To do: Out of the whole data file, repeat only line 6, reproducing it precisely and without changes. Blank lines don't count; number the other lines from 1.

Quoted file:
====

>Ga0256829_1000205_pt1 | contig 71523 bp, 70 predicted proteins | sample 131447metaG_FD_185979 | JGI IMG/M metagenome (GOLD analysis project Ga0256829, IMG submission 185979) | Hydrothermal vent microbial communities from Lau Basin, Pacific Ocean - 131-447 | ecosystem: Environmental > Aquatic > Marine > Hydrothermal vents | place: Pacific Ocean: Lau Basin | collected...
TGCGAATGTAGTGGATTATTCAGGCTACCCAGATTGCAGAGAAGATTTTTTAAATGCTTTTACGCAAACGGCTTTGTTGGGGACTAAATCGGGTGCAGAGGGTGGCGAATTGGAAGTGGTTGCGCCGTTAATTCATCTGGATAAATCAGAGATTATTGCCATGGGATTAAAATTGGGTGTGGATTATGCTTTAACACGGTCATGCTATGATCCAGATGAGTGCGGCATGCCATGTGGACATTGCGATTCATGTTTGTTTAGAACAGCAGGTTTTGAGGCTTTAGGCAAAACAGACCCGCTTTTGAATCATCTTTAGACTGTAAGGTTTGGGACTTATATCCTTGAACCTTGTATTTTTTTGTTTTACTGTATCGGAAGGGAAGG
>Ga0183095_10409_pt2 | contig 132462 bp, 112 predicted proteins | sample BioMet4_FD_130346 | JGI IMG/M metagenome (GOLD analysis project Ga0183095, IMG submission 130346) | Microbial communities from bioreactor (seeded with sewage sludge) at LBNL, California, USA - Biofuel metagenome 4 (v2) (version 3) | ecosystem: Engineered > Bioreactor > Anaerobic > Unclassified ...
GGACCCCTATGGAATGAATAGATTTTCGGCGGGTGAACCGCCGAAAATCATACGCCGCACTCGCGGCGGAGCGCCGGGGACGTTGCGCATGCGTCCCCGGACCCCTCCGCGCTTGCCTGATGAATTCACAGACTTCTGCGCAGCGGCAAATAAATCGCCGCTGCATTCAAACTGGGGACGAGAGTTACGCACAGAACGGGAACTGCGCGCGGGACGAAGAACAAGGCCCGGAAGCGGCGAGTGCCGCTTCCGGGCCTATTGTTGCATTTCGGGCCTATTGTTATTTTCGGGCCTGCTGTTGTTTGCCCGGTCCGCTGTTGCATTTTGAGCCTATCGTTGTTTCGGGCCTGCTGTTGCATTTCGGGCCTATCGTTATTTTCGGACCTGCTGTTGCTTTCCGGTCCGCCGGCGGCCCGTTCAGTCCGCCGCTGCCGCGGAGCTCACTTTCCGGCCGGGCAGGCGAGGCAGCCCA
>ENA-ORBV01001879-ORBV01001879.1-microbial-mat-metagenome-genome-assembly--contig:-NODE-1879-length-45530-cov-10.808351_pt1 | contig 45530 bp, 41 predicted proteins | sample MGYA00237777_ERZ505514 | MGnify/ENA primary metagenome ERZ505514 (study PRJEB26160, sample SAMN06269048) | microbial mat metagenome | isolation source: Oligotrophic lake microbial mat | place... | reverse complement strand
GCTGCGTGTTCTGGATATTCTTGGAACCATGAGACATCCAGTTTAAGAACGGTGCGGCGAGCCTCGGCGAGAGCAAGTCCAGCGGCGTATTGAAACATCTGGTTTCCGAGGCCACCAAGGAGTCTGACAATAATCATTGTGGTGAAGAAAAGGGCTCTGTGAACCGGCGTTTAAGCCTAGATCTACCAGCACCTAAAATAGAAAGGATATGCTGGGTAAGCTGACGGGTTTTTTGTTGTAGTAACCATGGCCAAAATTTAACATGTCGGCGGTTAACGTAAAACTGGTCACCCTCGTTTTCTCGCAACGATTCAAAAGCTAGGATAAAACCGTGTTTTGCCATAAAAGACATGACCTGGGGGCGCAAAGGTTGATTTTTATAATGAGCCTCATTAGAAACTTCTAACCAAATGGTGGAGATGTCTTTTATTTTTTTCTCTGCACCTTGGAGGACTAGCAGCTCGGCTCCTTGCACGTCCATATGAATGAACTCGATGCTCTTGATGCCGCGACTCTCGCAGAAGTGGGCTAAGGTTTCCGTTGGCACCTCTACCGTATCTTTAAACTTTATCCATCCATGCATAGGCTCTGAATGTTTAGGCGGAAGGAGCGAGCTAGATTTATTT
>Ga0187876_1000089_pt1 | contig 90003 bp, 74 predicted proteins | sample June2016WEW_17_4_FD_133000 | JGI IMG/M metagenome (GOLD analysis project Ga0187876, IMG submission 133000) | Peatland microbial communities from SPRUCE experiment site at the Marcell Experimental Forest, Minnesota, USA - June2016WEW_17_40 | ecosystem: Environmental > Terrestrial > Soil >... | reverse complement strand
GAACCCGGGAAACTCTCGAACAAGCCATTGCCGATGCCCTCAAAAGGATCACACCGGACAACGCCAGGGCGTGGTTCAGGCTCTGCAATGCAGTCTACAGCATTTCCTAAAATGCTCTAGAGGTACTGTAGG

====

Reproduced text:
GCTGCGTGTTCTGGATATTCTTGGAACCATGAGACATCCAGTTTAAGAACGGTGCGGCGAGCCTCGGCGAGAGCAAGTCCAGCGGCGTATTGAAACATCTGGTTTCCGAGGCCACCAAGGAGTCTGACAATAATCATTGTGGTGAAGAAAAGGGCTCTGTGAACCGGCGTTTAAGCCTAGATCTACCAGCACCTAAAATAGAAAGGATATGCTGGGTAAGCTGACGGGTTTTTTGTTGTAGTAACCATGGCCAAAATTTAACATGTCGGCGGTTAACGTAAAACTGGTCACCCTCGTTTTCTCGCAACGATTCAAAAGCTAGGATAAAACCGTGTTTTGCCATAAAAGACATGACCTGGGGGCGCAAAGGTTGATTTTTATAATGAGCCTCATTAGAAACTTCTAACCAAATGGTGGAGATGTCTTTTATTTTTTTCTCTGCACCTTGGAGGACTAGCAGCTCGGCTCCTTGCACGTCCATATGAATGAACTCGATGCTCTTGATGCCGCGACTCTCGCAGAAGTGGGCTAAGGTTTCCGTTGGCACCTCTACCGTATCTTTAAACTTTATCCATCCATGCATAGGCTCTGAATGTTTAGGCGGAAGGAGCGAGCTAGATTTATTT